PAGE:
Current understanding of amphibian thermal physiology is based largely on the influence of absolute temperatures, especially the limits of heat/cold tolerance (Angilletta, 2009b). To our knowledge, this was the first study to empirically test the influence of temperature variation on amphibian immune function by mimicking natural, fine-scale patterns of warming/cooling. Our study yielded four major findings. First, and contrary to our expectations, variable temperatures enhanced (rather than suppressed) innate immune function in salamanders, as demonstrated by the increased ability of plasma proteins to kill P. aeruginosa. Because the P. aeruginosa bacterium has been isolated from open sores on wild C. alleganiensis (Nickerson et al., 2011) and is a common cause of disease among vertebrate taxa, this response likely translates to a direct increase in fitness. Second, increased immune function was sustained over the 6 week experimental period, indicating that salamanders did not acclimate to this complex pattern of temperature change. Third, salamanders maintained normal (i.e. baseline) levels of circulating immune cells, growth and behavioral activity during exposure to rapid warming and cooling. This finding, combined with the observed increase in bacteria killing, suggests that natural patterns of temperature variation benefit amphibian health. Finally, we observed that the antimicrobial activity of C. alleganiensis plasma varies dramatically among species of gram-negative bacteria, highlighting the value of our comparative approach (Nickerson et al., 2011).
Among amphibians, there is compelling evidence linking absolute temperatures to changes in immune function. For example, continued exposure to 5°C reduces T-lymphocyte proliferative ability and complement activity in Rana pipiens (Green and Cohen, 1977; Maniero and Carey, 1997) and inhibits antimicrobial peptide synthesis in R. sylvatica (Matutte et al., 2000). Conversely, warm (and constant) temperatures increase resistance of Ambystoma tigrinum larvae to Ranavirus (Rojas et al., 2005) and accelerate allograft rejection in R. esculenta, Bombina bombina, Bufo bufo and Diemictylus viridescens (Cohen, 1966; Jozkowicz and Plytycz, 1998). Yet most natural habitats do not maintain constant temperatures. Given that a modest temperature change [e.g. 3°C (Cohen, 1966)] can have a significant impact on amphibian immune function, it seems logical that continuously fluctuating temperatures would have important consequences for disease resistance. Variable temperatures might influence amphibian immune function by: (1) triggering a thermal stress response, (2) directly affecting immune cell or protein activity, or (3) allowing a pathogen to acclimate to the thermal environment more quickly than its amphibian host [i.e. the ‘lag’ hypothesis (Raffel et al., 2006)]. We tested the first two mechanisms, and our data supported the second possibility, as we documented an increase in protein complement activity without corresponding changes in leukocyte ratios. This response could have been driven by increased production of one or more key complement proteins (e.g. C3) and/or changes in the expression of regulatory proteins (e.g. decay-accelerating factor) (Janeway et al., 2001). Our data also revealed a latency of 1–3 weeks between the onset or cessation of temperature fluctuations and a corresponding change in complement activity. This delay may reflect the time needed to cross a physiological response threshold and/or the time required for protein synthesis/degradation.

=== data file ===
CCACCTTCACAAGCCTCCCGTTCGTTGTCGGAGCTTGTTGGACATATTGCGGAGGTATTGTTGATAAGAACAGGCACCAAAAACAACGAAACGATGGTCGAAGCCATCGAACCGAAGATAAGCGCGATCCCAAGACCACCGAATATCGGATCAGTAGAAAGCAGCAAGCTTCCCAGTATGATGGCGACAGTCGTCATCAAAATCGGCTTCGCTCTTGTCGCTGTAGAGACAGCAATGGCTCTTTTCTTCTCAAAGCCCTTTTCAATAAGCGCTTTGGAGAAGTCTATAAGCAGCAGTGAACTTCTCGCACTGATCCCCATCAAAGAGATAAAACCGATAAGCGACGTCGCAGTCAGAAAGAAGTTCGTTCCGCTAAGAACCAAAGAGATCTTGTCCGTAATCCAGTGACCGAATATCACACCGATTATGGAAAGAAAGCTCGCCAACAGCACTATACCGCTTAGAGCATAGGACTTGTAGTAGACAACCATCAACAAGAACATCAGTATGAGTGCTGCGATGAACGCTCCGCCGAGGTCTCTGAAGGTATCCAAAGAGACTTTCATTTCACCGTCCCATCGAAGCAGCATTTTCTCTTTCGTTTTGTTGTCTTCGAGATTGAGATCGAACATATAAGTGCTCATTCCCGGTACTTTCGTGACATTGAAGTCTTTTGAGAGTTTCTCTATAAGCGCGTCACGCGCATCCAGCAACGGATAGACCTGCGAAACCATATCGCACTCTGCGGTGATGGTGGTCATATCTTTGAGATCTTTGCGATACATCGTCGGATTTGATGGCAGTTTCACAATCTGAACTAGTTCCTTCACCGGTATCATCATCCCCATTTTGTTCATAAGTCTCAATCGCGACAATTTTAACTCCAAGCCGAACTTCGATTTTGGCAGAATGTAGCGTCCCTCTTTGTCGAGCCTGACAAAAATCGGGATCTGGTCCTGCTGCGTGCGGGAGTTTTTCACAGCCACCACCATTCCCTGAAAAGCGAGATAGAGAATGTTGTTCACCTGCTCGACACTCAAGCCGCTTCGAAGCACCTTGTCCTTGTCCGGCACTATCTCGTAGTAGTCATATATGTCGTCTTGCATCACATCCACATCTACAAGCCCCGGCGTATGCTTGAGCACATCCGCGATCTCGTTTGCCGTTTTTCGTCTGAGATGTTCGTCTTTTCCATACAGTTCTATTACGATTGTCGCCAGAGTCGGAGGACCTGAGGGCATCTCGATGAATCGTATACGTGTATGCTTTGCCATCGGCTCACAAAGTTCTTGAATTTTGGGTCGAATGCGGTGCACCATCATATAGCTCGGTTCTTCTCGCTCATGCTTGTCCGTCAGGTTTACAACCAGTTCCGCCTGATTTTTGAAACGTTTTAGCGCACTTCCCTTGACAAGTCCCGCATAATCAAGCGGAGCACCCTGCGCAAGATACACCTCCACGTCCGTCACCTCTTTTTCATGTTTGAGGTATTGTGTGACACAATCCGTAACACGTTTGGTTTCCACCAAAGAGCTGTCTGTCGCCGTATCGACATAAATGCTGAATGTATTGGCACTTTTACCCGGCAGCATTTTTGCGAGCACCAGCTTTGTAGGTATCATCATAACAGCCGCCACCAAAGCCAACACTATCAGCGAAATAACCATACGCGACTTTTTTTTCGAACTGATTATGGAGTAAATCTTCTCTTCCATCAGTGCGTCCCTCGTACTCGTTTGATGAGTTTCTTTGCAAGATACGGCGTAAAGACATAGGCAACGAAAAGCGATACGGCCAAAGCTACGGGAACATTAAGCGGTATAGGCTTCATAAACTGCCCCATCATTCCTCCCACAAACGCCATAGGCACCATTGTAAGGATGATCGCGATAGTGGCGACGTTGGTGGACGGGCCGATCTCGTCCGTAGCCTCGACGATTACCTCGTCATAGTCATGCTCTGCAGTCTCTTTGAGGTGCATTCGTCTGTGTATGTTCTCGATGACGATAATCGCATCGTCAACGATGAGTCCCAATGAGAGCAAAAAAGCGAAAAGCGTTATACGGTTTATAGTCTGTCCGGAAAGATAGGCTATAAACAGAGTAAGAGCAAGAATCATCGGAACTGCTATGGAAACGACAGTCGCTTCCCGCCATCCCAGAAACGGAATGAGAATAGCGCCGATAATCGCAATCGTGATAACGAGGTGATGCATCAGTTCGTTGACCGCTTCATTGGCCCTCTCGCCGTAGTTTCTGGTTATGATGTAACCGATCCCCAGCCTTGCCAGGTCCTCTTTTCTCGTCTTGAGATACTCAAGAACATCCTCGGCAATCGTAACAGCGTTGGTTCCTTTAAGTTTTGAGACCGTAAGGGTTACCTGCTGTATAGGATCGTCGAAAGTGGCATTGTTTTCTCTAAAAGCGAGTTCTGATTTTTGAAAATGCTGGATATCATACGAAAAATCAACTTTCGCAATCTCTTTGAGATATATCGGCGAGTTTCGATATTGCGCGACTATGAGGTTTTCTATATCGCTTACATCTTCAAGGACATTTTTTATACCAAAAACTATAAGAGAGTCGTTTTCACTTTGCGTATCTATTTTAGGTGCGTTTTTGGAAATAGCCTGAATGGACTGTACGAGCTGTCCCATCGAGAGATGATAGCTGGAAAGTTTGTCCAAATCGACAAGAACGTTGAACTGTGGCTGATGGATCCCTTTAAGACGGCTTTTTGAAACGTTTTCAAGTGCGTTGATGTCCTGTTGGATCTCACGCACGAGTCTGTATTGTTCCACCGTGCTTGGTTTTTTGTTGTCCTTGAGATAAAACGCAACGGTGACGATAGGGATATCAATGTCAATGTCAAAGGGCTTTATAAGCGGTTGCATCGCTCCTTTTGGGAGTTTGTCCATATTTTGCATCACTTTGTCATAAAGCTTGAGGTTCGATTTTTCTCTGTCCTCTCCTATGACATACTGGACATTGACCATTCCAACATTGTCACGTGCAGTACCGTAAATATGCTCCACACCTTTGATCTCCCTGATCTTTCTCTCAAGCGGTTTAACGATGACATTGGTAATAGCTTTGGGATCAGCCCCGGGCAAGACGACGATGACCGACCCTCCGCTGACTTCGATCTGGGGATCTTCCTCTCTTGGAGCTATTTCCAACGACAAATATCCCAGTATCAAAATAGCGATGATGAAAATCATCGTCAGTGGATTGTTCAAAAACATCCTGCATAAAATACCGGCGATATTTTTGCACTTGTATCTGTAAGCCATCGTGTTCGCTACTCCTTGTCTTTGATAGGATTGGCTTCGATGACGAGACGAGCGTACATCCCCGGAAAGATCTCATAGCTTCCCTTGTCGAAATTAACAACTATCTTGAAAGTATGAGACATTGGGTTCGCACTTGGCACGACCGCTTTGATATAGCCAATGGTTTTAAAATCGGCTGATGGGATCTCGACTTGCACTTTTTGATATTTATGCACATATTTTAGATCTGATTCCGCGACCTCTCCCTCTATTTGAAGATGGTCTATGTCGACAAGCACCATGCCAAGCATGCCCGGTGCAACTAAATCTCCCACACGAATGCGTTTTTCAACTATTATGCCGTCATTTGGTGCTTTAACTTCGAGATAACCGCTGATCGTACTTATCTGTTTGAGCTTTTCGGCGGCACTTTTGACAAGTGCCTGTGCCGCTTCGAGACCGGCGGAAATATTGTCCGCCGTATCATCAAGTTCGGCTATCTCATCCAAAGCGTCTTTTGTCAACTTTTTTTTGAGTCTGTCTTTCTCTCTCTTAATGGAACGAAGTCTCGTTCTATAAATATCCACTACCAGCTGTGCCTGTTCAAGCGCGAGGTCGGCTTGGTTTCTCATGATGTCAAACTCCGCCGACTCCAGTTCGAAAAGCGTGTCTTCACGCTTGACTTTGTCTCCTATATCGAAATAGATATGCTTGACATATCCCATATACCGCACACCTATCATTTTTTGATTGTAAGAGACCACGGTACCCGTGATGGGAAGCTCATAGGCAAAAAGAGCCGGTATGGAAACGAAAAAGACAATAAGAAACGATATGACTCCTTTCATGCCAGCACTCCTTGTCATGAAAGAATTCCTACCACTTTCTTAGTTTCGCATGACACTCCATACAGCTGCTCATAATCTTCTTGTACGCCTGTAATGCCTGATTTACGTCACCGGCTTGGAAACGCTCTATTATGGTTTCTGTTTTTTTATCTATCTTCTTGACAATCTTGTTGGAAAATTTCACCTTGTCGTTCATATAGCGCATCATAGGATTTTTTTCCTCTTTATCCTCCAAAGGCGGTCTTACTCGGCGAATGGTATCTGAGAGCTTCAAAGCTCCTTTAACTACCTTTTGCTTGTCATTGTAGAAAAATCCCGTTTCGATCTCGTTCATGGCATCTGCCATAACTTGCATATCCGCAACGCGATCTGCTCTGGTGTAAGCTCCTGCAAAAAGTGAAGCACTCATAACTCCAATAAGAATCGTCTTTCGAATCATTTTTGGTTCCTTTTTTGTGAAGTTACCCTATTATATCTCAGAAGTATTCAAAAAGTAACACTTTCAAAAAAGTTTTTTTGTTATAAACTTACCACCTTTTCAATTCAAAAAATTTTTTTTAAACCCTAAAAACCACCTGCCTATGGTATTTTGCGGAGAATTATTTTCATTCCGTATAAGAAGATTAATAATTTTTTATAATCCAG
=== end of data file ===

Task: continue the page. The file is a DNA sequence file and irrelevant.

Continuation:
Although we observed elevated immune function, we found no evidence of an acclimation response in salamanders exposed to 6 weeks of temperature fluctuations. This contrasts with recent findings that Cuban tree frogs (O. septentrionalis) acclimate to daily temperature shifts (25°C↔15°C) within 4 weeks of continued exposure (Raffel et al., 2012). However, these frogs were exposed to immediate 10°C temperature changes, whereas the salamanders in our study experienced fine-scale, naturalistic patterns of warming and cooling with temperatures programmed at 30 min intervals. Taken together, these findings raise the question of whether the complexity of a temperature pattern can influence an amphibian's thermal acclimation response. This question may be particularly important for temperate-region ectotherms that experience relatively unstable temperatures compared with tropical counterparts. In the present study, we observed periods of substantial stream temperature variation over hourly, daily, weekly and monthly time scales (Table 1), particularly during the spring and summer (Table 2). In contrast to simple temperature shifts, amphibians may be unable to acclimate to more complex, naturalistic patterns of thermal variation because these changes are relatively harder to predict.
Eco-physiological studies often focus on markers of biological stress as indices of individual or population-level fitness. Yet corticosteroid hormones are ambiguous indicators of health, and even chronic stress may be adaptive (Boonstra, 2013). Changes in the proportions of circulating leukocytes (specifically, more neutrophils and fewer lymphocytes) are also widely used indicators of physiological stress. However, this response is also ambiguous and is believed to result from the redistribution of cells in blood versus tissue, rather than a change in cellular production (Davis et al., 2008). Furthermore, these and other conventional indicators of health (e.g. growth or behavior) are less likely to reflect a positive effect of environmental change, particularly for laboratory animals maintained under ideal conditions. That is, any departure from normal or baseline values would likely reflect a negative effect on stress, growth or behavior. Yet the value of these indicators is that they are relatively easy to quantify and can be assessed in parallel with more direct measures of fitness to generate a better understanding of physiological function. The consistency of leukocyte counts, growth rates and behavioral data in the present study, combined with an increase in innate immune function, provides compelling evidence that amphibians can tolerate, and perhaps benefit from, natural patterns of temperature variation.